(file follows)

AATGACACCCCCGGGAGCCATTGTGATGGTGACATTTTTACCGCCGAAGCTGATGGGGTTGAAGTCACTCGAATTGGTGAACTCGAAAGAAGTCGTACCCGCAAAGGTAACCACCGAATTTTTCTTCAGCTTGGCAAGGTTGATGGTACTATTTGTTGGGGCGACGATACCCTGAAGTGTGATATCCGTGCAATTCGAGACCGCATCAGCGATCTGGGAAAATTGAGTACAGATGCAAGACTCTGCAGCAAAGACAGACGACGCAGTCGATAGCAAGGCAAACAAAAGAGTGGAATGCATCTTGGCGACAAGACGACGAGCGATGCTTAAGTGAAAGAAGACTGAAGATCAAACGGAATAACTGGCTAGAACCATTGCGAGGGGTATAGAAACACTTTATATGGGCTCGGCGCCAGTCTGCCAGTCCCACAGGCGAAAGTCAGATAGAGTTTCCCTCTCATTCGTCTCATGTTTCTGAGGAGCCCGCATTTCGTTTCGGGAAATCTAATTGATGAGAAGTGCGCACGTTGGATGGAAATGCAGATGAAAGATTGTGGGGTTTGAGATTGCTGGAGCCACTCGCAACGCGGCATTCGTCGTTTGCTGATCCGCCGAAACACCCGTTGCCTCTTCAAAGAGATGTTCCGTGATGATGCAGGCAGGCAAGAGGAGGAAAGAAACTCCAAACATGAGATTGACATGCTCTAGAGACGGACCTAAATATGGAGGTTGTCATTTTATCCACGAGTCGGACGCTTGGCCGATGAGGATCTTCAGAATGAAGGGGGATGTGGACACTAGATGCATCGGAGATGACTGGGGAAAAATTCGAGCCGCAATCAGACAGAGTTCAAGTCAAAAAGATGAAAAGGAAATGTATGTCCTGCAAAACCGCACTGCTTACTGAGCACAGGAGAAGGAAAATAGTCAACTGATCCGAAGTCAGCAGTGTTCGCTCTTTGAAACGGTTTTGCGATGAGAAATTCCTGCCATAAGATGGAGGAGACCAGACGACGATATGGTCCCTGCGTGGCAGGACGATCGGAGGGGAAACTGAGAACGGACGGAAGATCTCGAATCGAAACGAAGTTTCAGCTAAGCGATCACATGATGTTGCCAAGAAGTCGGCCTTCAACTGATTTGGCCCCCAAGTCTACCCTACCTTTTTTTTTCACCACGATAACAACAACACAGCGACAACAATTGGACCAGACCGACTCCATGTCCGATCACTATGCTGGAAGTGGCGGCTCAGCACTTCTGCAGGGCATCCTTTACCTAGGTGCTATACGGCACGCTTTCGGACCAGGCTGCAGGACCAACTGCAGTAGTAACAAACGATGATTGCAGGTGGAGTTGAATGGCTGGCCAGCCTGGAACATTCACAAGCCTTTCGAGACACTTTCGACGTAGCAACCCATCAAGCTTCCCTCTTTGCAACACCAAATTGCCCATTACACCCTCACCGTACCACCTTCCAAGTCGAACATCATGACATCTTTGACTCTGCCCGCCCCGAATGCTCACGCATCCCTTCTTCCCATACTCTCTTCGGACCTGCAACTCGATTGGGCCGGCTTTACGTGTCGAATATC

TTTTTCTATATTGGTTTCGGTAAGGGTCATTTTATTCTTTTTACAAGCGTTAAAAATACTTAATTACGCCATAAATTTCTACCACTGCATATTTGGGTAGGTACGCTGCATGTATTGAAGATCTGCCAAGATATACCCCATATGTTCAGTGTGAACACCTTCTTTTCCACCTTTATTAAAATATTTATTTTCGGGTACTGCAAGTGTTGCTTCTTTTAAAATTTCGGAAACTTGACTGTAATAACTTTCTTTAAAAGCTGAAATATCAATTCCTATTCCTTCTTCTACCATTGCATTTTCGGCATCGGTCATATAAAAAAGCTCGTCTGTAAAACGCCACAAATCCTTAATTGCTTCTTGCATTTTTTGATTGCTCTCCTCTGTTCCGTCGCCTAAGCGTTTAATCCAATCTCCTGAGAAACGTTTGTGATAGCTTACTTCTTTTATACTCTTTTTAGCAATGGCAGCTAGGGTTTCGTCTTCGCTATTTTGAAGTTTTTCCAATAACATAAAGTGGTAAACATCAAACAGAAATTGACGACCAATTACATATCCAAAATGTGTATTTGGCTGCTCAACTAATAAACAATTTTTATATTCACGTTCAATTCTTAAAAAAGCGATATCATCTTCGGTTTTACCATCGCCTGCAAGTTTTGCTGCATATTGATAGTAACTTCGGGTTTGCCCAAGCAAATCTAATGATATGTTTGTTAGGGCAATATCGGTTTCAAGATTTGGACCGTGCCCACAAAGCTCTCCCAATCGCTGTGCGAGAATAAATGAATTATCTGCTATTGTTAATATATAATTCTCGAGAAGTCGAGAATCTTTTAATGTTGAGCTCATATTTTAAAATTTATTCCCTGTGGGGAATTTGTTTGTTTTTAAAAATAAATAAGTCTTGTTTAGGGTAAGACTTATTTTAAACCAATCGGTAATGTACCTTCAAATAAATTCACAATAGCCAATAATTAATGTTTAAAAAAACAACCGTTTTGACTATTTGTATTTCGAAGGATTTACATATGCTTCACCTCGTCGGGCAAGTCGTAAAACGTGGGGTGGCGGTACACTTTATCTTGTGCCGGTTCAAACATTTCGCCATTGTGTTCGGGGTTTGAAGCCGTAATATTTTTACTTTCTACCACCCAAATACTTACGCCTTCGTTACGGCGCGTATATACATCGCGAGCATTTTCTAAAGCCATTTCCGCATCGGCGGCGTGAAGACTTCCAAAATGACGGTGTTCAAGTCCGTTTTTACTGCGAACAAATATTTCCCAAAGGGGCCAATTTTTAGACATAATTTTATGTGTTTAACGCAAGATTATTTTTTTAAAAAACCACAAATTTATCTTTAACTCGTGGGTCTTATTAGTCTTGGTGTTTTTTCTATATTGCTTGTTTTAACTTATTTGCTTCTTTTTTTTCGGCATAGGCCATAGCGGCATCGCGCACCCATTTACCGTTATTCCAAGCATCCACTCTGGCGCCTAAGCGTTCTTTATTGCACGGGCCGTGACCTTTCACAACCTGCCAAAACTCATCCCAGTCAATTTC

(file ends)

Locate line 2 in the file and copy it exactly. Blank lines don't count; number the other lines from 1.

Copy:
TTTTTCTATATTGGTTTCGGTAAGGGTCATTTTATTCTTTTTACAAGCGTTAAAAATACTTAATTACGCCATAAATTTCTACCACTGCATATTTGGGTAGGTACGCTGCATGTATTGAAGATCTGCCAAGATATACCCCATATGTTCAGTGTGAACACCTTCTTTTCCACCTTTATTAAAATATTTATTTTCGGGTACTGCAAGTGTTGCTTCTTTTAAAATTTCGGAAACTTGACTGTAATAACTTTCTTTAAAAGCTGAAATATCAATTCCTATTCCTTCTTCTACCATTGCATTTTCGGCATCGGTCATATAAAAAAGCTCGTCTGTAAAACGCCACAAATCCTTAATTGCTTCTTGCATTTTTTGATTGCTCTCCTCTGTTCCGTCGCCTAAGCGTTTAATCCAATCTCCTGAGAAACGTTTGTGATAGCTTACTTCTTTTATACTCTTTTTAGCAATGGCAGCTAGGGTTTCGTCTTCGCTATTTTGAAGTTTTTCCAATAACATAAAGTGGTAAACATCAAACAGAAATTGACGACCAATTACATATCCAAAATGTGTATTTGGCTGCTCAACTAATAAACAATTTTTATATTCACGTTCAATTCTTAAAAAAGCGATATCATCTTCGGTTTTACCATCGCCTGCAAGTTTTGCTGCATATTGATAGTAACTTCGGGTTTGCCCAAGCAAATCTAATGATATGTTTGTTAGGGCAATATCGGTTTCAAGATTTGGACCGTGCCCACAAAGCTCTCCCAATCGCTGTGCGAGAATAAATGAATTATCTGCTATTGTTAATATATAATTCTCGAGAAGTCGAGAATCTTTTAATGTTGAGCTCATATTTTAAAATTTATTCCCTGTGGGGAATTTGTTTGTTTTTAAAAATAAATAAGTCTTGTTTAGGGTAAGACTTATTTTAAACCAATCGGTAATGTACCTTCAAATAAATTCACAATAGCCAATAATTAATGTTTAAAAAAACAACCGTTTTGACTATTTGTATTTCGAAGGATTTACATATGCTTCACCTCGTCGGGCAAGTCGTAAAACGTGGGGTGGCGGTACACTTTATCTTGTGCCGGTTCAAACATTTCGCCATTGTGTTCGGGGTTTGAAGCCGTAATATTTTTACTTTCTACCACCCAAATACTTACGCCTTCGTTACGGCGCGTATATACATCGCGAGCATTTTCTAAAGCCATTTCCGCATCGGCGGCGTGAAGACTTCCAAAATGACGGTGTTCAAGTCCGTTTTTACTGCGAACAAATATTTCCCAAAGGGGCCAATTTTTAGACATAATTTTATGTGTTTAACGCAAGATTATTTTTTTAAAAAACCACAAATTTATCTTTAACTCGTGGGTCTTATTAGTCTTGGTGTTTTTTCTATATTGCTTGTTTTAACTTATTTGCTTCTTTTTTTTCGGCATAGGCCATAGCGGCATCGCGCACCCATTTACCGTTATTCCAAGCATCCACTCTGGCGCCTAAGCGTTCTTTATTGCACGGGCCGTGACCTTTCACAACCTGCCAAAACTCATCCCAGTCAATTTC